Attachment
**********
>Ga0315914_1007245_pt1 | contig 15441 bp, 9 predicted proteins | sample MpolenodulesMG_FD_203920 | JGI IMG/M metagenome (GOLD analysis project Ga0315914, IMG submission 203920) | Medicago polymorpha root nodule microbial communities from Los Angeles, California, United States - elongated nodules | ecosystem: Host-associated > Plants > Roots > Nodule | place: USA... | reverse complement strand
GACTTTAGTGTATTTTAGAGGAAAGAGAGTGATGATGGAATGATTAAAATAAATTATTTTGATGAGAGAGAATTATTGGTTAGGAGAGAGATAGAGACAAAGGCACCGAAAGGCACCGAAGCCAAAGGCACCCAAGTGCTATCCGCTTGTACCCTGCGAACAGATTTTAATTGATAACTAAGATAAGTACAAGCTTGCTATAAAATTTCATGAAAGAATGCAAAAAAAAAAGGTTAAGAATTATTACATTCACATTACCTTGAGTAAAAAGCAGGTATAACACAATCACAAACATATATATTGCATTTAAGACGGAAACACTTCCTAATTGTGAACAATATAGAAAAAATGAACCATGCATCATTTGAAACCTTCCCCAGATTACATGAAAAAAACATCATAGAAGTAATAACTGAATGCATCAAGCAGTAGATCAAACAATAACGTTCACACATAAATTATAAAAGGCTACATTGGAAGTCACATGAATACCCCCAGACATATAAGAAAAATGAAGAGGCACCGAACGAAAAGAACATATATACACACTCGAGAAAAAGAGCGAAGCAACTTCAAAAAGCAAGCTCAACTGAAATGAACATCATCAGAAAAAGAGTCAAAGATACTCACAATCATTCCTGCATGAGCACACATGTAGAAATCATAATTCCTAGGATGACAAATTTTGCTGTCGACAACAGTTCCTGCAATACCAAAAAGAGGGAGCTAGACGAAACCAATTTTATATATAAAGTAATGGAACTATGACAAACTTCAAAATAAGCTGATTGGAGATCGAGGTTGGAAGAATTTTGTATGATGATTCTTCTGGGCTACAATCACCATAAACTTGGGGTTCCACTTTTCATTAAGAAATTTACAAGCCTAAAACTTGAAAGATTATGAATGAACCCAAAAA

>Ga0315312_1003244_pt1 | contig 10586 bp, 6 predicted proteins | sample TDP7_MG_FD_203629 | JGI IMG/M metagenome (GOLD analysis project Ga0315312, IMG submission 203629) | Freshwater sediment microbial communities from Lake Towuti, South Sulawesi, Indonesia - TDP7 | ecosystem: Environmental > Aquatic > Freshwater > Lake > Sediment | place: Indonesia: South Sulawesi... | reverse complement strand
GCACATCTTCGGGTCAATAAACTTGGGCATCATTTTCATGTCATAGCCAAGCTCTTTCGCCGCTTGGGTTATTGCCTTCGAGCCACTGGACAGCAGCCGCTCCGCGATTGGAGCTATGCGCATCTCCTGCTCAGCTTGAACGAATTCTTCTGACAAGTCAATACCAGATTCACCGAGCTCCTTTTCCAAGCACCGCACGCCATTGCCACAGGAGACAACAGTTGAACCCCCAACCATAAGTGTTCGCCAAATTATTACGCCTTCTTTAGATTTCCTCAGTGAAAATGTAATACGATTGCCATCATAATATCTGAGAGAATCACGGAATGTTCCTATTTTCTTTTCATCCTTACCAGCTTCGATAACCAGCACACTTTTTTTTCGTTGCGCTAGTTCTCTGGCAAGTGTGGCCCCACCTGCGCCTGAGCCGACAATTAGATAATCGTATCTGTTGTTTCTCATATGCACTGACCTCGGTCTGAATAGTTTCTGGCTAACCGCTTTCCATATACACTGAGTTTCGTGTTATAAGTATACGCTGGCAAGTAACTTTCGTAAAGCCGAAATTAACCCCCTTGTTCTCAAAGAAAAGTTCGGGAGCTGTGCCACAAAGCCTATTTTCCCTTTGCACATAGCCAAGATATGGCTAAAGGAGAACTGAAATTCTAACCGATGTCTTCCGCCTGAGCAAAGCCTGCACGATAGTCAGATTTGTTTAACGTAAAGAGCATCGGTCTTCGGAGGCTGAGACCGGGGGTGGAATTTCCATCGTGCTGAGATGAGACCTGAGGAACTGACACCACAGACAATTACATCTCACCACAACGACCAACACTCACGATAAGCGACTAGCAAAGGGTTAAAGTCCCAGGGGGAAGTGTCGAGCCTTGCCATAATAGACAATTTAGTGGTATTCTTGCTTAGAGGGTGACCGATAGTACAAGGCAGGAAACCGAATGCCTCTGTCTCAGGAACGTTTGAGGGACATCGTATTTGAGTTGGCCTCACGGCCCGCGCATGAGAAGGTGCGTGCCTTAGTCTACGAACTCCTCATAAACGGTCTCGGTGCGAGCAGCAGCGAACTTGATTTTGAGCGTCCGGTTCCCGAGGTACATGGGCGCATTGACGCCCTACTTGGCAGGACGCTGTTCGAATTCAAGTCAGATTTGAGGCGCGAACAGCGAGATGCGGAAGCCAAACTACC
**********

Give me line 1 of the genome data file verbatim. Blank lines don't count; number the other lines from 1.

>Ga0315914_1007245_pt1 | contig 15441 bp, 9 predicted proteins | sample MpolenodulesMG_FD_203920 | JGI IMG/M metagenome (GOLD analysis project Ga0315914, IMG submission 203920) | Medicago polymorpha root nodule microbial communities from Los Angeles, California, United States - elongated nodules | ecosystem: Host-associated > Plants > Roots > Nodule | place: USA... | reverse complement strand